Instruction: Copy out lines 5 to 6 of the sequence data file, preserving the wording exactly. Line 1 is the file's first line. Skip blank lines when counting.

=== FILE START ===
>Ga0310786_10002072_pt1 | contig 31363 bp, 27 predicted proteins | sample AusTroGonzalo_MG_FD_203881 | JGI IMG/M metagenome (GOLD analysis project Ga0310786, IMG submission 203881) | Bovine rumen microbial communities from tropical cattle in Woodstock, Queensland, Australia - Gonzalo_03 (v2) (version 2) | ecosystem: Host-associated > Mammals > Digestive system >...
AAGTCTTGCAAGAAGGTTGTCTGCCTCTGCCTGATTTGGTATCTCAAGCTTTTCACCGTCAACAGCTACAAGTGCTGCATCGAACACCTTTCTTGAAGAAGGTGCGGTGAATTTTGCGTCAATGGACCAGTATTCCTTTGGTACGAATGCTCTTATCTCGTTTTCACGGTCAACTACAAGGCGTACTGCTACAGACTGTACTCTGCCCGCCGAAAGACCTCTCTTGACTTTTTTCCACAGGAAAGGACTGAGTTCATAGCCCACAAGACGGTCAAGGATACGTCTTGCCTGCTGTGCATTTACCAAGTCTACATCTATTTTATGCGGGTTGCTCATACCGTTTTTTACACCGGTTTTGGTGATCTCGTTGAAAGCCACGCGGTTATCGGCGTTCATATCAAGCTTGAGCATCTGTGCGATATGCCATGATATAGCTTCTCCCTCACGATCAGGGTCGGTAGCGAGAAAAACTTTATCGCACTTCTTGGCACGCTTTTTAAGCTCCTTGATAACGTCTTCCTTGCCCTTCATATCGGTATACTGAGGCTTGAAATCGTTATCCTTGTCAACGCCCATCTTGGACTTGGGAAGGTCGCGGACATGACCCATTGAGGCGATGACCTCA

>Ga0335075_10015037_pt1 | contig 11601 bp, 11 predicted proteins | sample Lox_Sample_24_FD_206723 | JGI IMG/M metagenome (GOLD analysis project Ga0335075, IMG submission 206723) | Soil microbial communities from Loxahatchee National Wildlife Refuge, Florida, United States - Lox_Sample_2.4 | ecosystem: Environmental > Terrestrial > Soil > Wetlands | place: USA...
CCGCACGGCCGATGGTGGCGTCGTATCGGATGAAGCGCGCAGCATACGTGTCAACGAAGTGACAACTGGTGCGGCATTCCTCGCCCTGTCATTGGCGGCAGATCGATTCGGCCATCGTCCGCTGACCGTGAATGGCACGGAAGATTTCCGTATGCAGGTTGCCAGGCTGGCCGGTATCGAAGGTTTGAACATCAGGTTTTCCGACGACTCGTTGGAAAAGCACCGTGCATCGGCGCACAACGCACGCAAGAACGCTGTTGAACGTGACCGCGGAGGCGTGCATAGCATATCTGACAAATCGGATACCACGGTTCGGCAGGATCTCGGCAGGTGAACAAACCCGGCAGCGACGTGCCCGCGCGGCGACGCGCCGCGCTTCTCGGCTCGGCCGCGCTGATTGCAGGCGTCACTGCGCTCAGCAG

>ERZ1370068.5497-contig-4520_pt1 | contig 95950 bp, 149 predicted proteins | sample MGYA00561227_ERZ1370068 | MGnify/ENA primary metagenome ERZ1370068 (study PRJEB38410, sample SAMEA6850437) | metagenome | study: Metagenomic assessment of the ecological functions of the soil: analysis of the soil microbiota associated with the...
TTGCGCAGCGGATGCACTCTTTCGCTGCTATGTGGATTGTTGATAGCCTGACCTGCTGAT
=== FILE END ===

>ERZ1370068.5497-contig-4520_pt1 | contig 95950 bp, 149 predicted proteins | sample MGYA00561227_ERZ1370068 | MGnify/ENA primary metagenome ERZ1370068 (study PRJEB38410, sample SAMEA6850437) | metagenome | study: Metagenomic assessment of the ecological functions of the soil: analysis of the soil microbiota associated with the...
TTGCGCAGCGGATGCACTCTTTCGCTGCTATGTGGATTGTTGATAGCCTGACCTGCTGAT